High Price vs High Value (Which One Are You Known For?)Kim Court
There’s a scene in one of my favorite movies where two actors are having a conversation in a bookstore. One of the actors holds up a rare edition of a beloved book with a hefty price tag. He begins to describe the theme and the plot and why it’s stood the test of time as a classic novel. The other actor considers what he’s just heard, notes the price of the book (quite high), gasps and says “Wow, is that why it costs so much?”
To which the other actor replies, ‘No, that’s why it’s WORTH so much.”
There’s a subtle difference between price and value. Price is determined by a lot of things – market demands, what people are willing to pay, past sales, etc. But value, well, value is something a bit more individual It’s determined less by a set of arbitrary market factors and more on the human response. Value is something we ascribe. It’s personal. It’s human. And it varies from one person to another.
While we all look for a good bargain, I think it’s safe to say that in general, we’ll pay more for products or services if we think they have greater value. More of the things we’re looking for.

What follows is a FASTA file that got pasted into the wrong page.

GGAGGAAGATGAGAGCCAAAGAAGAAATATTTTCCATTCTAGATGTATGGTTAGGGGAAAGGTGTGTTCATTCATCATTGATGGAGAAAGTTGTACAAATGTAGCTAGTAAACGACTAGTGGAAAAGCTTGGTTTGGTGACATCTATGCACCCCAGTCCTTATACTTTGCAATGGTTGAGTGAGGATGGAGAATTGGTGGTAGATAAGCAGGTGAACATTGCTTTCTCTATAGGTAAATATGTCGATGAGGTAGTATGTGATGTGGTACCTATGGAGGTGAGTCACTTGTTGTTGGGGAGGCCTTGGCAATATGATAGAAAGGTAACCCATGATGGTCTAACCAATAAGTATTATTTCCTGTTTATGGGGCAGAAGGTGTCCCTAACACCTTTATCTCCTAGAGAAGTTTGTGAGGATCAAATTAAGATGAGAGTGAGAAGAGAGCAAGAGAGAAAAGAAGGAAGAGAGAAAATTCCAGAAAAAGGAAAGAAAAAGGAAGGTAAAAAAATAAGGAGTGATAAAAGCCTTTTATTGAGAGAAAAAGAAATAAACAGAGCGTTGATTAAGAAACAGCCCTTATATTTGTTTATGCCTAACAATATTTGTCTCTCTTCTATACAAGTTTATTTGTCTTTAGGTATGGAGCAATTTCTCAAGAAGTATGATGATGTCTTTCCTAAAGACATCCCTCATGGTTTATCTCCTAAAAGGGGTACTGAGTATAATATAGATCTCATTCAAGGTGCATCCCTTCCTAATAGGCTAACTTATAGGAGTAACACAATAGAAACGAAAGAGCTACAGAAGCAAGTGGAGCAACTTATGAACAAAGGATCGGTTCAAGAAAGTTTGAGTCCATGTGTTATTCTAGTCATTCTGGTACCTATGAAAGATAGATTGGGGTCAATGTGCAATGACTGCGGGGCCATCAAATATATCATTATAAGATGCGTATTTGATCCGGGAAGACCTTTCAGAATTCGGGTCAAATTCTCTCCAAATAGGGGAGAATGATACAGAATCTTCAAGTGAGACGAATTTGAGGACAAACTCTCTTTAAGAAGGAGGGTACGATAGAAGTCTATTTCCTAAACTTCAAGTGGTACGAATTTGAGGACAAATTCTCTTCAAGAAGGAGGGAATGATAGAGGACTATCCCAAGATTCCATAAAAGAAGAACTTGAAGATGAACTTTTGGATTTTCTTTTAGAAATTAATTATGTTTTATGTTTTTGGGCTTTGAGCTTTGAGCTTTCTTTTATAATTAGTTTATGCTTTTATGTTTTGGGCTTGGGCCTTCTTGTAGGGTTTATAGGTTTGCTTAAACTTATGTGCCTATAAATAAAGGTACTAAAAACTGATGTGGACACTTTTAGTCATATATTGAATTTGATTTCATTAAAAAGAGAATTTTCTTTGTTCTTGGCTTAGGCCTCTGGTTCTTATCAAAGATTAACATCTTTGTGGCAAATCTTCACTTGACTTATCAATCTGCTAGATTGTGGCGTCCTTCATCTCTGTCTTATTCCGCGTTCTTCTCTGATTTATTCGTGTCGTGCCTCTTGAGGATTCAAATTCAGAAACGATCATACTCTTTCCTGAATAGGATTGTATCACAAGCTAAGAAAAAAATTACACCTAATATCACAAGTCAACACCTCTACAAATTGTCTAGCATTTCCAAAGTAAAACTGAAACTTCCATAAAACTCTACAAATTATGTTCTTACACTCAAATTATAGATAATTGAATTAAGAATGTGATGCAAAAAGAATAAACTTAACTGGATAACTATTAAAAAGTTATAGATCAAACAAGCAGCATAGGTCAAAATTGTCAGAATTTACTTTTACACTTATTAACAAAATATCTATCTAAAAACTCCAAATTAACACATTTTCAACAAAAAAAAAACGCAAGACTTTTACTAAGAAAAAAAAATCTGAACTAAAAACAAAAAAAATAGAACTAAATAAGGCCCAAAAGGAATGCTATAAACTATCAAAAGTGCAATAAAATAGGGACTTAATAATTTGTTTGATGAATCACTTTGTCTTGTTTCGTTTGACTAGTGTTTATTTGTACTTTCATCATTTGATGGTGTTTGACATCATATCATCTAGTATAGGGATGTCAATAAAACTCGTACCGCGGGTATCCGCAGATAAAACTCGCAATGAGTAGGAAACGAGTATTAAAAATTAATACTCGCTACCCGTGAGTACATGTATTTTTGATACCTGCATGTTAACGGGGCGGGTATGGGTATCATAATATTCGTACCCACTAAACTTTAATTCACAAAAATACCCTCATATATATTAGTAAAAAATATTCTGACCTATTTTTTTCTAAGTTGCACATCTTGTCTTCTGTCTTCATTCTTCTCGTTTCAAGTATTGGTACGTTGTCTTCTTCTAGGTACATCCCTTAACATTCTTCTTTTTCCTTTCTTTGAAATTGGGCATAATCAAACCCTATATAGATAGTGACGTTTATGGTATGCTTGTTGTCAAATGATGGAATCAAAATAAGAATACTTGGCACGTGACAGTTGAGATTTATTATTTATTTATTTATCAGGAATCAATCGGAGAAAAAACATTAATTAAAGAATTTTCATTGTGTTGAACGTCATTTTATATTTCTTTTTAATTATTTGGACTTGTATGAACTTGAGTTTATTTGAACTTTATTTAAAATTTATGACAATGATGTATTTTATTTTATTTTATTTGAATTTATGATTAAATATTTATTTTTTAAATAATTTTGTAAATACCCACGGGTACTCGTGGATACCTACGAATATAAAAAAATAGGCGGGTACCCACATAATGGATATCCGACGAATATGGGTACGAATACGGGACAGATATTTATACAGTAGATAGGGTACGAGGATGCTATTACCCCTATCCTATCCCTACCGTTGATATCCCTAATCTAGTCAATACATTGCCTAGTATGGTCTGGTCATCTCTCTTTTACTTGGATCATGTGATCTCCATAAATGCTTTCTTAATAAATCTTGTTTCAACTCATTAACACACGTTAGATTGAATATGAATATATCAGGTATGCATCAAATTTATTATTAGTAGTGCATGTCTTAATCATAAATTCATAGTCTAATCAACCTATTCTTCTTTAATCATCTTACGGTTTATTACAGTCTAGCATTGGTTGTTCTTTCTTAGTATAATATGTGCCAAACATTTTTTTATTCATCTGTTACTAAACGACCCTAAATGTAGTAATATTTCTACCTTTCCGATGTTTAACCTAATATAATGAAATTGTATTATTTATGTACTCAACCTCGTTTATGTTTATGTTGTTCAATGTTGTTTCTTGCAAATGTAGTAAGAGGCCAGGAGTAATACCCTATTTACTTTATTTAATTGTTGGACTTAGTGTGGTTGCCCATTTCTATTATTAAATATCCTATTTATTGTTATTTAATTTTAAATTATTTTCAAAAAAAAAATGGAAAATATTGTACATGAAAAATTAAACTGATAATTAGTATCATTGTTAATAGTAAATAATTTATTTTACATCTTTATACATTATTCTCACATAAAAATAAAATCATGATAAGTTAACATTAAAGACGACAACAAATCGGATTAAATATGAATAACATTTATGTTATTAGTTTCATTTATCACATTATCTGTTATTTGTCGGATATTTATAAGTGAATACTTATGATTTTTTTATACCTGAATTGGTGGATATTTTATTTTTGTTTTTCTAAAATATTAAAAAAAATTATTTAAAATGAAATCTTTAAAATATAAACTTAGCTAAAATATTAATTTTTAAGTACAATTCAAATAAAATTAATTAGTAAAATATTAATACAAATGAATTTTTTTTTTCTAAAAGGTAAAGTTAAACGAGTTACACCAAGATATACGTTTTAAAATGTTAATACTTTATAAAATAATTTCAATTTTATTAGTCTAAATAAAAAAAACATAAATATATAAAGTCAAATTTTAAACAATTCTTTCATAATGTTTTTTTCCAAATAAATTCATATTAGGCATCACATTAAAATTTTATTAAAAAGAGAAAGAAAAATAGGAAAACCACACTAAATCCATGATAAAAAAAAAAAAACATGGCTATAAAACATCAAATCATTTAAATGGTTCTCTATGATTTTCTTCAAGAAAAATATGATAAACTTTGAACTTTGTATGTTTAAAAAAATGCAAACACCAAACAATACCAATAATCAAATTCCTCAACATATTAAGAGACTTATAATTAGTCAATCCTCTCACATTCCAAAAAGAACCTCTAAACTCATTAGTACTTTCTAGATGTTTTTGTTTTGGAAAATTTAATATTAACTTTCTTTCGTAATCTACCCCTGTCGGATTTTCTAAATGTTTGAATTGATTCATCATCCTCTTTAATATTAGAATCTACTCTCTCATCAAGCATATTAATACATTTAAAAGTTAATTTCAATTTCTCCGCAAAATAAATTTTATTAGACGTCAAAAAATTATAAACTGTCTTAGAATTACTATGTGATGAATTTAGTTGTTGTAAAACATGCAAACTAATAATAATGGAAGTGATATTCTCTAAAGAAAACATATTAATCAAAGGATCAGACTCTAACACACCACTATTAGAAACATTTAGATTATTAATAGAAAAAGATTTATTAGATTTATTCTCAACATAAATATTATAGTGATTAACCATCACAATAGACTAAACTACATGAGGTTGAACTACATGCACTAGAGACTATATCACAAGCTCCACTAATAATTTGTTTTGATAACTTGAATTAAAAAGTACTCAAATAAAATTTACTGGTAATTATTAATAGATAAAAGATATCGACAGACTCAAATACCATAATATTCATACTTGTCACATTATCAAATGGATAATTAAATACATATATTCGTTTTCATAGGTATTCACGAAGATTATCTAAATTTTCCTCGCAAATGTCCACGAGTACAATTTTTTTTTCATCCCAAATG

A great example is the airlines. Not to bash any one particular airline, but there are a few airlines whose sole selling point is that they offer the cheapest fares. While that may work for some people initially, they soon realize that there are additional fees for bags, drinks, and the tiny bag of peanuts. These airlines have to compensate for their low airfares by nickel and dime-ing customers for services that most airlines provide for free.
Price is a common denominator, but value is where it’s at. Healthcare costs may vary from facility to facility but by and large, the patient’s out of pocket is determined by what their insurance covers (or doesn’t cover). When given a choice, I’m betting they’ll choose to receive care at a place that treats them with kindness and compassion. Where doctors, nurses and the whole care team treat them like individual patients rather than the hip replacement in room 205. Where the communication between them and their care team is good and consistent and reassuring and fosters trust and peace of mind. All of these things add value to the patient experience.
Value is the key differentiator between your hospital or care facility and your competitors.
You may not have any control over the prices you charge for various services, but you do have control over the value you bring to the patient experience.